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Molecular basis of quality coffee

Understanding the chemistry of coffee flavor to increase quality
roasted beans

The problem

Significant research has been devoted to uncovering the chemical composition of the coffee seed, but not to correlating those chemical elements to coffee’s sensory attributes or to genetic traits, agricultural practices, post-harvest techniques, and climate conditions.

The flavor of a cup of coffee is the result of a long chain of chemical transformations from the seed to the cup. Aroma precursors are made and/or transported in the tissue of coffee seeds as the seeds grow and mature. The compounds and metabolites that accumulate during seed development contribute directly or through roasting-induced chemical reactions to the broad spectrum of aromas and flavors in the final cup. Without understanding the connections between quality and coffee chemistry, it is difficult to rigorously improve quality.

The solution

World Coffee Research, with Texas A&M University, will evaluate flavor volatiles in coffee and correlate them to chemical compounds in the coffee seed, creating a database of aroma precursors. The project includes protocols for collection of volatile compounds, measurement of compounds and an understanding of compounds that may be precursor volatile compounds based on literature values and preliminary studies using the Aroma Trax System. Using the World Coffee Research Sensory Lexicon, major sensory attributes will be identified and gas chromatography/mass spectroscopy/olfactory techniques will be used to identify the chemical compound responsible for the aroma.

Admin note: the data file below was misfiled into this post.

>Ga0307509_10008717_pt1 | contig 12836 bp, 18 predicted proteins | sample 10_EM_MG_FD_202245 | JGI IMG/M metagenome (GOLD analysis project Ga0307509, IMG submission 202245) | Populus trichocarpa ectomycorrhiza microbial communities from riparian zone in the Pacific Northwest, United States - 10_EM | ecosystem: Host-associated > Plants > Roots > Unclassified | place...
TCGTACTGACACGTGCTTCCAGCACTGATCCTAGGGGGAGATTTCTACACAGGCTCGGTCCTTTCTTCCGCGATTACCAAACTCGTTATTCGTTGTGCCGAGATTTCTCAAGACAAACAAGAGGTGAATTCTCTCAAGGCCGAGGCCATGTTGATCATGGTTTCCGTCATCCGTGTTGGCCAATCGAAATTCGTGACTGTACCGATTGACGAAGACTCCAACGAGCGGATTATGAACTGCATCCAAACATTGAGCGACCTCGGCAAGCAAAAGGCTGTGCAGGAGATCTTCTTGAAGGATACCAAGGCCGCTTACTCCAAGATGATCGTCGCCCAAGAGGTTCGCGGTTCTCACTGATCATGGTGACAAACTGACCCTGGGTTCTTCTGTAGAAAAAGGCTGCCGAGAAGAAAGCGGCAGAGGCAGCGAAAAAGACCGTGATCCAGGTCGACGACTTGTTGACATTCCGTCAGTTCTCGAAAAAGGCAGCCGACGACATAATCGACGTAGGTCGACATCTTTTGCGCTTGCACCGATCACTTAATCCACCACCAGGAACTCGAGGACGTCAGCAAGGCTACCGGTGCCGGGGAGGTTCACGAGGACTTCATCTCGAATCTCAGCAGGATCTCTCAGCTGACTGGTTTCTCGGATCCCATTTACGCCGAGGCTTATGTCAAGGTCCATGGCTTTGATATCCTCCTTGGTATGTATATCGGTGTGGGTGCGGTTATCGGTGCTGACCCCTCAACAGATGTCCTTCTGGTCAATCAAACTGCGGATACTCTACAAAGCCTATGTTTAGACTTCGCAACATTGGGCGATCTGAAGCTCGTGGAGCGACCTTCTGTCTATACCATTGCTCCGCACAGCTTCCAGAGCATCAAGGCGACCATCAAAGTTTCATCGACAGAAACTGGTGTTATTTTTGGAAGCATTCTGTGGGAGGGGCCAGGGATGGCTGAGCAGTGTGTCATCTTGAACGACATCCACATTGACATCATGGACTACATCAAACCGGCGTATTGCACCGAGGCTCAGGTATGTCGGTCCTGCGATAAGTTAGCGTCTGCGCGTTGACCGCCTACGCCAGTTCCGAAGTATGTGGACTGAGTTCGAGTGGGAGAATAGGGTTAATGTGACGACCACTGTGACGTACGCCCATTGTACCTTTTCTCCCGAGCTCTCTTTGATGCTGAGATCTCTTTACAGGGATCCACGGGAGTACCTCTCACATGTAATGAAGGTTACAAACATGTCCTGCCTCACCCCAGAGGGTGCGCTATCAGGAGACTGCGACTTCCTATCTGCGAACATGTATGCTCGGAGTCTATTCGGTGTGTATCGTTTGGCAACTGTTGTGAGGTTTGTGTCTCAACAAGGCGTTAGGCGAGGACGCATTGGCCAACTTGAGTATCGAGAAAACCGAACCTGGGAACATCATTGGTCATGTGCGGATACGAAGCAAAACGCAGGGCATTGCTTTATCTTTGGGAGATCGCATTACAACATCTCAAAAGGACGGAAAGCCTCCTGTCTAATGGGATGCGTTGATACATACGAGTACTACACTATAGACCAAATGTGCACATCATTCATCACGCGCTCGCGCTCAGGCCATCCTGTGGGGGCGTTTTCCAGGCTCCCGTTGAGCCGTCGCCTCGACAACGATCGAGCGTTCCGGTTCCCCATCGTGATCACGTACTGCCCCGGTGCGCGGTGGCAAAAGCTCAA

Impact

Understanding the molecular basis of coffee quality will allow coffee researchers, breeders, and agronomists to adjust agricultural practices and post-harvest techniques to maximize quality, and will allow breeders to create coffee varieties of the highest quality.


Sensory pipeline
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  • Location: United States of America
  • Leaders: Chris Kerth, Rhonda Miller, Benoit Bertrand
  • Partners: Department of Animal Sciences (Texas A&M University)
  • Cost: $100,000
  • Timeline: 2015-2017